The Americana at Brand rises from its 15.5-acre lot in downtown Glendale, Calif., like the setting for a short story by F. Scott Fitzgerald. From my seat aboard the vintage-style trolley that makes a circuit around this $400 million outdoor shopping mall and residential community, I glide down what reminds me of Rodeo Drive to Rush Street in Chicago, skirt the dancing fountain in Vegas, turn onto Newbury Street in Boston and end up in New Orleans, each stop announced by the cheerful ringing of the conductor’s bell. The Americana, where I’m spending a weekend, is the newly minted brainchild of the California megadeveloper Rick Caruso, the force behind the Grove in Los Angeles and a family of other open-air retail developments that turn up the design volume on the dreary shopping mall experience, past theme-park kitsch, all the way to something sublime, say, a Diamond as Big as the Ritz.
At the Grove, at Third and Fairfax, Caruso and his in-house team perfected their formula....More than just a builder with a dramatic flair and a nostalgia for small-town America, Caruso is a producer of alternative realities--where Sinatra is still young, service employees all wear crisply tailored uniforms and the clock stops every 30 minutes, right in sync with a mesmerizing water-jet show at the fountain.
A carefully calibrated merger between community center and consumer fantasy, Americana at Brand exudes modern sensibilities (yoga on the lawn in front of Tiffany, above) while evoking historical roots (the landscaping includes more than 700 mature trees, to lend a sense of permanence). There, Caruso is aiming for nothing less than the gratification of the human spirit, and the accommodation of a fuller range of human experience. One wonders how "alternative" the reality is, if at all:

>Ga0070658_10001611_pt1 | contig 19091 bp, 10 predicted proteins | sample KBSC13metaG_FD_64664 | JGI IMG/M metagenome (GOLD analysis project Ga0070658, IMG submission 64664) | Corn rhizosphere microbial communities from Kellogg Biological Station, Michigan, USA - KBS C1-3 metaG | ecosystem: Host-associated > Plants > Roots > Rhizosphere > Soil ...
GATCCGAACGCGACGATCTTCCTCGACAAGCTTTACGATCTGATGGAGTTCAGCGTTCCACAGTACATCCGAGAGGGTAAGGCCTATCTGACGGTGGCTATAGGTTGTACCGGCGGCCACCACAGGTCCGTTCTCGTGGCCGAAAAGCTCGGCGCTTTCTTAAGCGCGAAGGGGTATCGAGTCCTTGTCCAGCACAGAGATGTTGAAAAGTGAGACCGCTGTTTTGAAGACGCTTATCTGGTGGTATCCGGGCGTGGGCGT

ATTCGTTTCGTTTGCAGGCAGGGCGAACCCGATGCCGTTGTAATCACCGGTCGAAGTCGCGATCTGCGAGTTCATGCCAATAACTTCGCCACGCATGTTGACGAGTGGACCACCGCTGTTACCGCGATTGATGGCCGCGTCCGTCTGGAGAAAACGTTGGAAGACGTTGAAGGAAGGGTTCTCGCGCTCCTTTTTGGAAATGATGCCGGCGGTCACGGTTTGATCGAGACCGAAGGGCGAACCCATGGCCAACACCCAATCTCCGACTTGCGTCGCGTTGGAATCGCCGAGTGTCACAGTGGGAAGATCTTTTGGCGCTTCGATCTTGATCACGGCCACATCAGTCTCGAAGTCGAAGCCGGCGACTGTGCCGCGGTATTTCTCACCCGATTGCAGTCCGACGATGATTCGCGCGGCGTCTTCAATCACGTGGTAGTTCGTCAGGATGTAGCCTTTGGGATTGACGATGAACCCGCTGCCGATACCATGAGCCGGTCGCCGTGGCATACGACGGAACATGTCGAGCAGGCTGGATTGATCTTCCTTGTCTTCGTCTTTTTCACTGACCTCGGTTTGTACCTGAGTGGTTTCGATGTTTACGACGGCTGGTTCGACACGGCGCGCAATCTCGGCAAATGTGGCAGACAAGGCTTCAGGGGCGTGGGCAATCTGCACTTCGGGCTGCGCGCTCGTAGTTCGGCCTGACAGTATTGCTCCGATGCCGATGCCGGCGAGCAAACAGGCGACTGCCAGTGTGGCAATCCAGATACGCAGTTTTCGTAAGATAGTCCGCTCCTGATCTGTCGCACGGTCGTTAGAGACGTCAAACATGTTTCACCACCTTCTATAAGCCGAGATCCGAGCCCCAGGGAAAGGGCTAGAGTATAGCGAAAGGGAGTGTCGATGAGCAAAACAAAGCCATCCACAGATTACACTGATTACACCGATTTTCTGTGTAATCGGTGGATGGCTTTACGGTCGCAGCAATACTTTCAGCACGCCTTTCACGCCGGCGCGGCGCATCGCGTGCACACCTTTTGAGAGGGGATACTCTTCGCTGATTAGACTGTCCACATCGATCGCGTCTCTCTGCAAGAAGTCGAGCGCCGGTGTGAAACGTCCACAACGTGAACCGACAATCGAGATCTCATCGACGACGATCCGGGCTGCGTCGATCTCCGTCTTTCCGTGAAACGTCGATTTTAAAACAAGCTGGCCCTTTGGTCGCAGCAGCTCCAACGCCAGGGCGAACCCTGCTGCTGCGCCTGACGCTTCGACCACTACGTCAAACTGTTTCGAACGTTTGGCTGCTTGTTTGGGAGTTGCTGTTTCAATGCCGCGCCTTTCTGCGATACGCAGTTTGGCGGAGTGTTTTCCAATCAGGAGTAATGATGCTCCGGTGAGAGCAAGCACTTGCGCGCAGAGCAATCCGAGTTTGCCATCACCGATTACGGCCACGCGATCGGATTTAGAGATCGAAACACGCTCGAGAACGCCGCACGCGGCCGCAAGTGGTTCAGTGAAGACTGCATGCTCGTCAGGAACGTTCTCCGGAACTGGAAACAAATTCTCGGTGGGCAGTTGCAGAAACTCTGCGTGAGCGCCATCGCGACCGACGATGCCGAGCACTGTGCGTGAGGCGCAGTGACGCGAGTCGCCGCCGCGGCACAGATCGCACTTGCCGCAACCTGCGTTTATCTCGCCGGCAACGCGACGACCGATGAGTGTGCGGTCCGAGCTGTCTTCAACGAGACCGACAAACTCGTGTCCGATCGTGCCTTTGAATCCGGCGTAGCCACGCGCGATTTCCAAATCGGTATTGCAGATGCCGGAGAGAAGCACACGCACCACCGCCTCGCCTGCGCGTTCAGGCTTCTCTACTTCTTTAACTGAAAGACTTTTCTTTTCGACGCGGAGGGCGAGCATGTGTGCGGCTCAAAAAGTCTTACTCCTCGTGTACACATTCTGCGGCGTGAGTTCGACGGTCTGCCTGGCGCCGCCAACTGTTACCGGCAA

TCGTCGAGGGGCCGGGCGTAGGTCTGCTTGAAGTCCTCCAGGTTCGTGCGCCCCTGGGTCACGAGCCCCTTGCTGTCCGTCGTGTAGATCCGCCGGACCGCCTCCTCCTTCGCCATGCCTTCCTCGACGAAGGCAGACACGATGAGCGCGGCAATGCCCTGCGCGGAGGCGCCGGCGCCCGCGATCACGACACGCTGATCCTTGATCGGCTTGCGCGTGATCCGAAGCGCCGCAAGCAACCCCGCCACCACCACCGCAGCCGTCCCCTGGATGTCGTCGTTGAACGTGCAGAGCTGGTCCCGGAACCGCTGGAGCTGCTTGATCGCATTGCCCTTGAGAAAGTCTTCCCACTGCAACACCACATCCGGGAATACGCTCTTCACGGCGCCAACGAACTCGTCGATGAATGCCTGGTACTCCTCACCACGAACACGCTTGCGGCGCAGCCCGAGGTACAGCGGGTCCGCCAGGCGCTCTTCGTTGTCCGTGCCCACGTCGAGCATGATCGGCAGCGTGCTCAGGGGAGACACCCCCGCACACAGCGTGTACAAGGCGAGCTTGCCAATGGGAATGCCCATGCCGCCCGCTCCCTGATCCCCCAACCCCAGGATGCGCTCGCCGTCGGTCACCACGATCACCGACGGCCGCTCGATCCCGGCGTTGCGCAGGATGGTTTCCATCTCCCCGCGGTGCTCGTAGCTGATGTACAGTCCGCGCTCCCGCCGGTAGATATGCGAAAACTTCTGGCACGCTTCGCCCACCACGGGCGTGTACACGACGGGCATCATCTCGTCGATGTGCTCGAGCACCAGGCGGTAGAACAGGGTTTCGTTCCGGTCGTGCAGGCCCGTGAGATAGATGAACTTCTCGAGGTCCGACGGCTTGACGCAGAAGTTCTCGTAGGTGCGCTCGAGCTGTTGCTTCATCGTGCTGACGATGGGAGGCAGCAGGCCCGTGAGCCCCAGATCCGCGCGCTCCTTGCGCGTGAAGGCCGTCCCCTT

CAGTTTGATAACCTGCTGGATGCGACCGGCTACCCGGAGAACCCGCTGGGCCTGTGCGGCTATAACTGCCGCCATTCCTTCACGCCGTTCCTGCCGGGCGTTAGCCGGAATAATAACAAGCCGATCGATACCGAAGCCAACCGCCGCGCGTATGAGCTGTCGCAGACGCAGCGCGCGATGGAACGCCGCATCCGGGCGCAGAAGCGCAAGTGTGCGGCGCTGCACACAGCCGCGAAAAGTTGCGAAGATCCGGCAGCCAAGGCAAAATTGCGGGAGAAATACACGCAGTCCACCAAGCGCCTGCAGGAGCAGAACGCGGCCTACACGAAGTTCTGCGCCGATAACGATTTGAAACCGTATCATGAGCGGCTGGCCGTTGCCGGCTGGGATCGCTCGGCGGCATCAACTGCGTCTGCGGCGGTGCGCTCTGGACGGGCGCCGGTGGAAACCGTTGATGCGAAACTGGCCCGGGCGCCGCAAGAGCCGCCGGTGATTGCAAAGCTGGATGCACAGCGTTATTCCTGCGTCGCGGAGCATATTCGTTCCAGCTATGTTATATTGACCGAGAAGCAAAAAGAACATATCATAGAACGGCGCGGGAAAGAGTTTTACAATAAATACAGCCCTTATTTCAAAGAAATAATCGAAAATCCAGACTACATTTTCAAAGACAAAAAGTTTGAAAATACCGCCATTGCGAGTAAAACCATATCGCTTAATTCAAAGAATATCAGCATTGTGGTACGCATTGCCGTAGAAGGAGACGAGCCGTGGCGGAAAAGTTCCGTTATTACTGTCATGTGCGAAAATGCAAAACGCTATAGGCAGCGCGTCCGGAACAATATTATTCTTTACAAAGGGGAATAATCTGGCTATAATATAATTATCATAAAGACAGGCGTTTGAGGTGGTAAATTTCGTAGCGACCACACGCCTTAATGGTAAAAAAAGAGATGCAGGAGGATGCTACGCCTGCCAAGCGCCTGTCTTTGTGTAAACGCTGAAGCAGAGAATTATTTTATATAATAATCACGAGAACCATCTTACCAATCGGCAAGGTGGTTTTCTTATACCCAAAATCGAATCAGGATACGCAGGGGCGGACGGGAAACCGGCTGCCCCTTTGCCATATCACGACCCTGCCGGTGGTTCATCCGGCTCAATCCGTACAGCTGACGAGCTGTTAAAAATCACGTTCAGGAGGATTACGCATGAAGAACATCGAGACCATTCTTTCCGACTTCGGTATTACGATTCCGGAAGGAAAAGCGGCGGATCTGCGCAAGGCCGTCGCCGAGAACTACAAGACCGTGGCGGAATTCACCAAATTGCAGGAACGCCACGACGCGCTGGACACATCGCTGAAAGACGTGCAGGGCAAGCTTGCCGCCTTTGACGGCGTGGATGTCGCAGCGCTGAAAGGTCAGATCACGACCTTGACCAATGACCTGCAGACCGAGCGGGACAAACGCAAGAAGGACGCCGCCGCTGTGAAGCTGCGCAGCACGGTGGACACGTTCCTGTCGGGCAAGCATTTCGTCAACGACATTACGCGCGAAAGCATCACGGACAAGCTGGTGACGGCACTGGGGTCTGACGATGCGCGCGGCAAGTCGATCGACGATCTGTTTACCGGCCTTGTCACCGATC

"The whole idea isn't just to shop or eat or go to a movie," Caruso explains. The appeal of his developments, he insists, has more to do with recovering that which is lost in Southern California's car culture--the sense of community that comes from street life. "There's a desperate desire to actually see people. We don't get that in L.A. When I'm in New York walking down Fifth Avenue or Madison Avenue, there's an energy to it. You feel like you're alive."
A wedding party at Americana, below.
Americana will have full-time residents, too: within the development are 238 rental units and 100 condominiums. Earlier this summer, a LA Times reporter stayed overnight in one of the units, and met some of the folks who live there. Notable in their comments is the sense of how thoroughly the resident experience has been considered:
"I didn't want to move in. I thought it would be too loud, too crazy. But I love it," says Levon Ketsoyan, who lives at the Americana with his wife, Marina, and 18-month-old daughter, Tatiana. The three of them are eating pizza and watching the Lakers collapse on a flat-screen TV in the common area of the Marc building, as other residents trickle in after work.
It's an eclectic group, eventually maybe 25 people in all. These are the pioneers, the folks willing to give this place a try when no one was certain it would work. So far, they rave about the friendliness of the place, the activities, the concierge service. "It feels like you're on vacation here," says one.
"They have Mommy and Me classes every Tuesday," says Tatiana's mom. "She has met lots of kids her age." There are plenty of activities. The gigantic Barnes & Noble offers a writers group. There is yoga in the park. Live music fills the quad all weekend.
The residents' enthusiasm contrasts sharply with the melodramatic tone of the NYTimes reporter, begging the question: what is authentic here? It's reminiscent of the motto of one well-known reality television show: at what point does a place cease being artificial and start "getting real"? Does it actually matter?
In the evening...it's easy to appreciate the extravagant dream behind the Americana at Brand....And when the fountain comes to life for Louis Armstrong's "What a Wonderful World," I think of Fitzgerald's observation that America is "a willingness of the heart." The Americana at Brand is not for everyone, and it may take an economic miracle to sustain its current level of surface polish. But there is no denying the power of Caruso's lavishly constructed fantasy of home, even if it never feels true to life.